NEW YORK – Are repeated recorded phone messages filled with lies and hate speech a terrorist tactic?
Tuesday at the New York Press Club, Falun Gong practitioners made the case that the wave of hundreds of calls are a tactic of what they called “the biggest terrorist group in the world”- the Chinese Communist Party (CCP).
Beginning Feb. 6, repeated calls were made to hundreds of people in more than 20 countries in well-coordinated fashion. Friends who were together heard their mobile phones ring simultaneously and, when they picked up, they heard identical pre-recorded messages in Chinese or English.
Speakers described unlisted numbers in the U.S. being bombarded with calls, a feeling of invasion of privacy, disruption of business activities, and fear for the safety of relatives who received calls in China. No group besides the CCP has the ability or the motive to track down and call so many people so systematically on such a topic, they said.
The pre-recorded messages were all against the practice of Falun Gong.
“My husband and daughter received calls, which disturbed us greatly,” said Lili Ma, a New York businesswoman forced to move from China after Falun Gong began to be persecuted in 1999. Her friends in China were invited in to have a “conversation” with Chinese national security during the time that the calls were being made.
Spokespersons later confirmed that a similar wave of calls began again on Wednesday, Feb. 23, in at least Canada, France, Germany, and the U.S.
Associated Press Article Used as ‘Evidence’
“A recent Associated Press article is being used by Chinese authorities to legitimize a five-year brutal campaign,” said Gail Rachlin of the Falun Dafa Infocenter (FDI).
An AP article about a since-discredited 2001 “self-immolation” incident in Beijing’s Tiananmen Square “was cited as ‘evidence’ in the recorded messages that the horrific stories about Falun Gong fabricated by the Communist leadership are true,” said Rachlin. The article “follow[s] the CCP’s script so closely as to be almost indistinguishable.”
Rachlin quoted a statement from Sherrie Gossett of the Washington DC-based Accuracy in Media about the AP article: “I found it very disturbing, because it seems to be exactly identical to a press release issued by the state government in China. There seemed to be no balance….”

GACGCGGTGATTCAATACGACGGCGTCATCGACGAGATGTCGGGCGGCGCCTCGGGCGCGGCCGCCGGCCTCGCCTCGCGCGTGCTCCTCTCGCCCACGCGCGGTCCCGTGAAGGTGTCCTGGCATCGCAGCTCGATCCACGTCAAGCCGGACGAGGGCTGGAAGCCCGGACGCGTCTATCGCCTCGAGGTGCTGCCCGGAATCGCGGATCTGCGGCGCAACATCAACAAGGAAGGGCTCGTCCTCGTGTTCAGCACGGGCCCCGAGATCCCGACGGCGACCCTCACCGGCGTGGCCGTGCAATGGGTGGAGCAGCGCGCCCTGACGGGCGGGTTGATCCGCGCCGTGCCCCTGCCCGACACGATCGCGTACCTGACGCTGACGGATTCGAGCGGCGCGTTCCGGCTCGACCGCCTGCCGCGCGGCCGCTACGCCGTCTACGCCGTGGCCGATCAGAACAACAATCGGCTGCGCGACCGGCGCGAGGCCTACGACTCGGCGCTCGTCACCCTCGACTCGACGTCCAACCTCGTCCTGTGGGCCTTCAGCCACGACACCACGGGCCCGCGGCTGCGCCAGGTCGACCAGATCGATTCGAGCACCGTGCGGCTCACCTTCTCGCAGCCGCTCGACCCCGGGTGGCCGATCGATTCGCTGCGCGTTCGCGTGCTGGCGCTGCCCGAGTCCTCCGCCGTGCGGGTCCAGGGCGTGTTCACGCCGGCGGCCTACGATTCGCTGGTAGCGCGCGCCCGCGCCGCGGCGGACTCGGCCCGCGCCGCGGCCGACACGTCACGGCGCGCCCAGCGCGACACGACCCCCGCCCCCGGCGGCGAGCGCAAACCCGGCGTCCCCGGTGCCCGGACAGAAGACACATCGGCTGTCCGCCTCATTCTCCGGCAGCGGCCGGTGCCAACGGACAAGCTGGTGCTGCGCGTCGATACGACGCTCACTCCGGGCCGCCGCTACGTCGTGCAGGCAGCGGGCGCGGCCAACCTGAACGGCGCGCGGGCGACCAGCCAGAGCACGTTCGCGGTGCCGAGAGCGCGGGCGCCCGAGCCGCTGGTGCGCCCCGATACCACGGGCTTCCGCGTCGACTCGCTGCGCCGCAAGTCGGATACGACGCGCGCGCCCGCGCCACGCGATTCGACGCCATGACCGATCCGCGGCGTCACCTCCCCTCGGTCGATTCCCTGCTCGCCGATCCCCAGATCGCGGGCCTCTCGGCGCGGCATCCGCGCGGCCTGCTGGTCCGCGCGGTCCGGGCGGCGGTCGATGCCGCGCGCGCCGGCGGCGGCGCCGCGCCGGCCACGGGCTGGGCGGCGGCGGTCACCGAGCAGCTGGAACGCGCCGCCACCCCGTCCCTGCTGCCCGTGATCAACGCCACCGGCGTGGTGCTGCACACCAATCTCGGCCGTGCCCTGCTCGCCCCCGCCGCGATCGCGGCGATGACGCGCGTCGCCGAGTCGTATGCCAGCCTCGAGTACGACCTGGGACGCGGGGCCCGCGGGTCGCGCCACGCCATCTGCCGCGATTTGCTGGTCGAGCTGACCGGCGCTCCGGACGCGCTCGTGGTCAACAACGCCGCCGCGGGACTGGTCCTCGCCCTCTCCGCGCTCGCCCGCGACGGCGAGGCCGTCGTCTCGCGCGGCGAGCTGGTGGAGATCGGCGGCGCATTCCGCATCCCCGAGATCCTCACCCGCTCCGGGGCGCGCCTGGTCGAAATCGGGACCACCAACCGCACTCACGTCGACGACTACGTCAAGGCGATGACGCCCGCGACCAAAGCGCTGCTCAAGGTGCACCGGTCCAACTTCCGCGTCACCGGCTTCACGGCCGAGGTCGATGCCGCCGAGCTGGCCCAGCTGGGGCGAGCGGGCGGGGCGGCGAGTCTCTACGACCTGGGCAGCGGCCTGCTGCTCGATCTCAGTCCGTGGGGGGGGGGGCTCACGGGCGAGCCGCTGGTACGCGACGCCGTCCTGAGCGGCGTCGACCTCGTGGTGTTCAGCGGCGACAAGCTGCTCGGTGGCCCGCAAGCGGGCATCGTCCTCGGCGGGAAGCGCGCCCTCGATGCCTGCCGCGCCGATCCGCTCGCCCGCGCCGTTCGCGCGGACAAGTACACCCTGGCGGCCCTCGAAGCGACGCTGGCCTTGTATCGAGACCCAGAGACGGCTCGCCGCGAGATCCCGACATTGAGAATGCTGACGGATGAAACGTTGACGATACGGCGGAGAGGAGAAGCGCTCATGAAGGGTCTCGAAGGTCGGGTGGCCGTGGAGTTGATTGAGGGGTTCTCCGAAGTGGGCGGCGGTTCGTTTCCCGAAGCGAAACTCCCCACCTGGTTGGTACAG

Wenyi Wang, a New York City medical professional and spokesperson for a non-profit group, the World Organization for Investigating the Persecution of Falun Gong, described how frequently media outside China gives legs to CCP propaganda by repeating it. The citations in foreign media are then recycled inside China and used by Chinese state-controlled media as a means of justifying its harsh actions and polices against Falun Gong.
The group found at least seven instances of the AP article repeated on Chinese-language web sites to give a negative view of Falun Gong.
Hope Amidst Terror
On the huge CCP campaign against Falun Gong, Rachlin said, “We have documented over 35,000 cases of severe abuse and torture … thousands are dead. Hundreds of thousands, if not millions, languish in labor camps and detention centers throughout China.”
“For the over 100 million people in China today who practice Falun Gong, they are forced to choose between their deeply held spiritual beliefs, or the state’s system of brainwashing and torture.”
Lili Ma, whose expired passport wouldn’t be renewed by Chinese authorities, and who would be arrested if she tried to return to China, sounded a note of hope and determination.
“Intimidation and terror cannot move our belief a bit. On the contrary, they will only make us try harder,” Ma said.
Many recipients of the terrorizing phone calls reported them to local police and intelligence agencies, such as the FBI. The U.S. House of Representatives took note of CCP activities against Falun Gong practitioners on U.S. soil in its 2004 concurrent resolution 304, which calls for reporting and investigation of such activities.